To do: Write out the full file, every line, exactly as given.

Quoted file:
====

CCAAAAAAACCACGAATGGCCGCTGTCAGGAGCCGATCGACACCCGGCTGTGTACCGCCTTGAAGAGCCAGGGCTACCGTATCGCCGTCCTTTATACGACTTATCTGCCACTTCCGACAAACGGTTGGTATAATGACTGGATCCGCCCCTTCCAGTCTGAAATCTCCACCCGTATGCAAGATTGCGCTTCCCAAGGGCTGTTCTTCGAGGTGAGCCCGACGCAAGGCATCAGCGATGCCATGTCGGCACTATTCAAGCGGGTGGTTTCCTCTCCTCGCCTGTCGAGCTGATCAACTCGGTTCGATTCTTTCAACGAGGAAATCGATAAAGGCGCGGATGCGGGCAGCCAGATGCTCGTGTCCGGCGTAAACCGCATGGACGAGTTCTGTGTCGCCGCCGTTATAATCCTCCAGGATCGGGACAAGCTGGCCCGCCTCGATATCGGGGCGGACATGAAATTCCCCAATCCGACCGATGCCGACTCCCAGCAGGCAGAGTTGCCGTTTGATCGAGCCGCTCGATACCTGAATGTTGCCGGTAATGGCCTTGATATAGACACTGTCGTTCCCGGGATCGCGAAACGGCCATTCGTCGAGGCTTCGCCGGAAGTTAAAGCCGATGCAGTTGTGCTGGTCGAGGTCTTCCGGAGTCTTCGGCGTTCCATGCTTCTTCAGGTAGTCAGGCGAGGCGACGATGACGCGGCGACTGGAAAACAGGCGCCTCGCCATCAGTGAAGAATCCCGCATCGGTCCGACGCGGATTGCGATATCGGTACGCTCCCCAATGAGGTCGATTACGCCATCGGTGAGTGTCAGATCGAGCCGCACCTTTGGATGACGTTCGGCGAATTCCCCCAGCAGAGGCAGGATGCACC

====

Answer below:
CCAAAAAAACCACGAATGGCCGCTGTCAGGAGCCGATCGACACCCGGCTGTGTACCGCCTTGAAGAGCCAGGGCTACCGTATCGCCGTCCTTTATACGACTTATCTGCCACTTCCGACAAACGGTTGGTATAATGACTGGATCCGCCCCTTCCAGTCTGAAATCTCCACCCGTATGCAAGATTGCGCTTCCCAAGGGCTGTTCTTCGAGGTGAGCCCGACGCAAGGCATCAGCGATGCCATGTCGGCACTATTCAAGCGGGTGGTTTCCTCTCCTCGCCTGTCGAGCTGATCAACTCGGTTCGATTCTTTCAACGAGGAAATCGATAAAGGCGCGGATGCGGGCAGCCAGATGCTCGTGTCCGGCGTAAACCGCATGGACGAGTTCTGTGTCGCCGCCGTTATAATCCTCCAGGATCGGGACAAGCTGGCCCGCCTCGATATCGGGGCGGACATGAAATTCCCCAATCCGACCGATGCCGACTCCCAGCAGGCAGAGTTGCCGTTTGATCGAGCCGCTCGATACCTGAATGTTGCCGGTAATGGCCTTGATATAGACACTGTCGTTCCCGGGATCGCGAAACGGCCATTCGTCGAGGCTTCGCCGGAAGTTAAAGCCGATGCAGTTGTGCTGGTCGAGGTCTTCCGGAGTCTTCGGCGTTCCATGCTTCTTCAGGTAGTCAGGCGAGGCGACGATGACGCGGCGACTGGAAAACAGGCGCCTCGCCATCAGTGAAGAATCCCGCATCGGTCCGACGCGGATTGCGATATCGGTACGCTCCCCAATGAGGTCGATTACGCCATCGGTGAGTGTCAGATCGAGCCGCACCTTTGGATGACGTTCGGCGAATTCCCCCAGCAGAGGCAGGATGCACC